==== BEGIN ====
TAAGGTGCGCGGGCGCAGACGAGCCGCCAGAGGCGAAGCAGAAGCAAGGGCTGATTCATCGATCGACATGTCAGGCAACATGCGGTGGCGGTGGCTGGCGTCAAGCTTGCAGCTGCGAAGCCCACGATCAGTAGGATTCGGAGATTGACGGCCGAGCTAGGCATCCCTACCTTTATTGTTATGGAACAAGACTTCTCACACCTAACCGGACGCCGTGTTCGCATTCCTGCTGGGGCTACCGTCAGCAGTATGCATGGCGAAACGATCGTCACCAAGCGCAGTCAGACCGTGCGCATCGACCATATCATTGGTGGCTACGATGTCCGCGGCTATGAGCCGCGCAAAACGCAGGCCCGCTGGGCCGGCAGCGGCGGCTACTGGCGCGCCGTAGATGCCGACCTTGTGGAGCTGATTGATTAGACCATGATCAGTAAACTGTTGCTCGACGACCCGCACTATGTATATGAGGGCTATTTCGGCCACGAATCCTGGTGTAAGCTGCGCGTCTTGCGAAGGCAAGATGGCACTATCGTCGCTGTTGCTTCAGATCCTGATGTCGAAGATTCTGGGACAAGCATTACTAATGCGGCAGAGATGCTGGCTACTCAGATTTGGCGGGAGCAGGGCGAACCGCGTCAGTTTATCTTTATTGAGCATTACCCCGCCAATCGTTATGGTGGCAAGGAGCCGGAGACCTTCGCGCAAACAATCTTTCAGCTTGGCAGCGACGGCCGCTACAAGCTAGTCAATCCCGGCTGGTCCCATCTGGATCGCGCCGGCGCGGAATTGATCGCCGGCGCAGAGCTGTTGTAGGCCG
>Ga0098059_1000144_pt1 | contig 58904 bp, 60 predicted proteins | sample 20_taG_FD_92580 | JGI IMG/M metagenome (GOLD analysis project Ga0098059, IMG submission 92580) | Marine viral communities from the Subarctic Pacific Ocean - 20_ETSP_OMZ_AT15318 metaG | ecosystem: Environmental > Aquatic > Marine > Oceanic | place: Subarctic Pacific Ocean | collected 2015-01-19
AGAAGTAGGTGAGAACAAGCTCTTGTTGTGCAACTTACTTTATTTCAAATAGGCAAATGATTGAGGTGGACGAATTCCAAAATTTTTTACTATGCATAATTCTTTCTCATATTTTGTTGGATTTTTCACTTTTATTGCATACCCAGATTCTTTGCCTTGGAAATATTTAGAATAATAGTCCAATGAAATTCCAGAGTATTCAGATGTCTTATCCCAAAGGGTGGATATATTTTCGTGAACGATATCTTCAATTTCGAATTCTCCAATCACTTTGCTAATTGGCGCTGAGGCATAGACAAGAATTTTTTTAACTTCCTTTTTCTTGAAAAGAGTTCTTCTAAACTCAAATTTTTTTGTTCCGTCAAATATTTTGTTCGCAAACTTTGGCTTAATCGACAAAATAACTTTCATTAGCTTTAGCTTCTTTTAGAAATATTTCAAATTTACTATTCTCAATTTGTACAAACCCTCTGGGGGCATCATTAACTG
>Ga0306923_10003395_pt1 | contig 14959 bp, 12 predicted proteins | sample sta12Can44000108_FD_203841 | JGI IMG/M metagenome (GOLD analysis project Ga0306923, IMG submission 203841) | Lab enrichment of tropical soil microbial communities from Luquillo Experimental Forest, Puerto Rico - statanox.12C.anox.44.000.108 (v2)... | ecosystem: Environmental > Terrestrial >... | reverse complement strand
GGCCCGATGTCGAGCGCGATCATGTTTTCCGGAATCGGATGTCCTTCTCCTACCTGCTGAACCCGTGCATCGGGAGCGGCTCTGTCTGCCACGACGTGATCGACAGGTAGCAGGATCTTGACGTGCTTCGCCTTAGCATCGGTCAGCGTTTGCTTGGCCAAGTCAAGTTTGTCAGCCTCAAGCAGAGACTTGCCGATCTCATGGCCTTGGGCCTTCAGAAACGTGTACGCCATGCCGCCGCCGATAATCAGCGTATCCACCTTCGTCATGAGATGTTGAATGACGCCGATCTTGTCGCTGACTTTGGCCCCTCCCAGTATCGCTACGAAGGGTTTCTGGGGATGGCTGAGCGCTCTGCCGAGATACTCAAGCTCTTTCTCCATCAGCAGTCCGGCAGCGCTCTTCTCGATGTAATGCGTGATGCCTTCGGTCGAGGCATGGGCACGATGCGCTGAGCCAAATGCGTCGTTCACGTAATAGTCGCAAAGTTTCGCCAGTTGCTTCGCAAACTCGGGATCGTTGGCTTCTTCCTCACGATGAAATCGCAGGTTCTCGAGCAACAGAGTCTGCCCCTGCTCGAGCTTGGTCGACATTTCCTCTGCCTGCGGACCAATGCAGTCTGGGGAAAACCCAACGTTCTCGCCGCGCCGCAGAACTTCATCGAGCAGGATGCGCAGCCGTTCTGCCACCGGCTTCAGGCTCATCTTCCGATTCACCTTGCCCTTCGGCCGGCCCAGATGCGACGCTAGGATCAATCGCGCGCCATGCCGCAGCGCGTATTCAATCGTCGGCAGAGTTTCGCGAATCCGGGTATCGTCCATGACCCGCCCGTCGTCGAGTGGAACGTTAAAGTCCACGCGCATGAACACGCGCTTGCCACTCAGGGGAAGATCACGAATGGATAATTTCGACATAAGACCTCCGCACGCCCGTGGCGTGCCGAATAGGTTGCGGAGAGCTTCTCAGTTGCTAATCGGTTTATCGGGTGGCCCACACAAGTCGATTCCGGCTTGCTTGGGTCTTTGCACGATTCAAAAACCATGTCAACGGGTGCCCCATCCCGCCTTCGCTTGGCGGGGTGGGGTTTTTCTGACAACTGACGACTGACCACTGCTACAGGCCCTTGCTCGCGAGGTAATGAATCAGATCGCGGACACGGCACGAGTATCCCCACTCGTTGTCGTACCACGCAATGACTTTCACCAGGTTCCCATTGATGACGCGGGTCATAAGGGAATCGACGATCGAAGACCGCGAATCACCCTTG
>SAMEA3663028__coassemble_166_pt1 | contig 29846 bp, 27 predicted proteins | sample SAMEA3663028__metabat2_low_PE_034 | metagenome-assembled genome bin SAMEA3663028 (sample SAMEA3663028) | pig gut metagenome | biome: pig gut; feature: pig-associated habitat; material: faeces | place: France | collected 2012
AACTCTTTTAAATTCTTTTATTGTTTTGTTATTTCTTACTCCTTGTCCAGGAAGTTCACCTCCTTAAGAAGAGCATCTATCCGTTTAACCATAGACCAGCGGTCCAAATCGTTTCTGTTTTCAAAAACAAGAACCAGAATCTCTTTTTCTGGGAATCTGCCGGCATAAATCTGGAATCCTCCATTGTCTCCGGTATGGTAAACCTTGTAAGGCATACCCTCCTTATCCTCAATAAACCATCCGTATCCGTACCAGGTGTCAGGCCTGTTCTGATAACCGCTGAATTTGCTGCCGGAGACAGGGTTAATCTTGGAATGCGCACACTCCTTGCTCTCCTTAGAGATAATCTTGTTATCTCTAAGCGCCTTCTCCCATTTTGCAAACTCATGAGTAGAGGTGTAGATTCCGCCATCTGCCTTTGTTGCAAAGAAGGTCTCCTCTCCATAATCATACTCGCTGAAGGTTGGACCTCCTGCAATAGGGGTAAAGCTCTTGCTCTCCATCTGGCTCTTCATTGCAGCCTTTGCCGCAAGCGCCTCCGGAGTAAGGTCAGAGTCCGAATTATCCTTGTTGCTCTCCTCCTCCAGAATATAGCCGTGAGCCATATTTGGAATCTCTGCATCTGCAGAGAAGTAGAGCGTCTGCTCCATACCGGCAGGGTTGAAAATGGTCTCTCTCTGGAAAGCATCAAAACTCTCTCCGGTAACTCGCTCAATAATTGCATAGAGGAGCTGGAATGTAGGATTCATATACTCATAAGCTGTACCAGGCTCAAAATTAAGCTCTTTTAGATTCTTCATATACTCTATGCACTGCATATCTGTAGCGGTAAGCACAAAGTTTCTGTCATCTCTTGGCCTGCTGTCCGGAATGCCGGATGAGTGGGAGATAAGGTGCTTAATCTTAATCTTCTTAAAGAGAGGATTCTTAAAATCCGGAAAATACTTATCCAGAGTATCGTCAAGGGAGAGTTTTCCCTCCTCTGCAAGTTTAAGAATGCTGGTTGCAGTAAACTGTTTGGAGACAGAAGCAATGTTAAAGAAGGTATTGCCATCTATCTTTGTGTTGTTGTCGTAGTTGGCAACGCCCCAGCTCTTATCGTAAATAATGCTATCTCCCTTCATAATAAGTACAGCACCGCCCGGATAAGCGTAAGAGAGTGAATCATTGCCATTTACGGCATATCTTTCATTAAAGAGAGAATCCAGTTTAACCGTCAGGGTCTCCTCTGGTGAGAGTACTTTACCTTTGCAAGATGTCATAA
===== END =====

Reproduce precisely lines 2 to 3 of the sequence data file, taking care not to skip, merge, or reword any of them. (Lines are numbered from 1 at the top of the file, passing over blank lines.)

>Ga0098059_1000144_pt1 | contig 58904 bp, 60 predicted proteins | sample 20_taG_FD_92580 | JGI IMG/M metagenome (GOLD analysis project Ga0098059, IMG submission 92580) | Marine viral communities from the Subarctic Pacific Ocean - 20_ETSP_OMZ_AT15318 metaG | ecosystem: Environmental > Aquatic > Marine > Oceanic | place: Subarctic Pacific Ocean | collected 2015-01-19
AGAAGTAGGTGAGAACAAGCTCTTGTTGTGCAACTTACTTTATTTCAAATAGGCAAATGATTGAGGTGGACGAATTCCAAAATTTTTTACTATGCATAATTCTTTCTCATATTTTGTTGGATTTTTCACTTTTATTGCATACCCAGATTCTTTGCCTTGGAAATATTTAGAATAATAGTCCAATGAAATTCCAGAGTATTCAGATGTCTTATCCCAAAGGGTGGATATATTTTCGTGAACGATATCTTCAATTTCGAATTCTCCAATCACTTTGCTAATTGGCGCTGAGGCATAGACAAGAATTTTTTTAACTTCCTTTTTCTTGAAAAGAGTTCTTCTAAACTCAAATTTTTTTGTTCCGTCAAATATTTTGTTCGCAAACTTTGGCTTAATCGACAAAATAACTTTCATTAGCTTTAGCTTCTTTTAGAAATATTTCAAATTTACTATTCTCAATTTGTACAAACCCTCTGGGGGCATCATTAACTG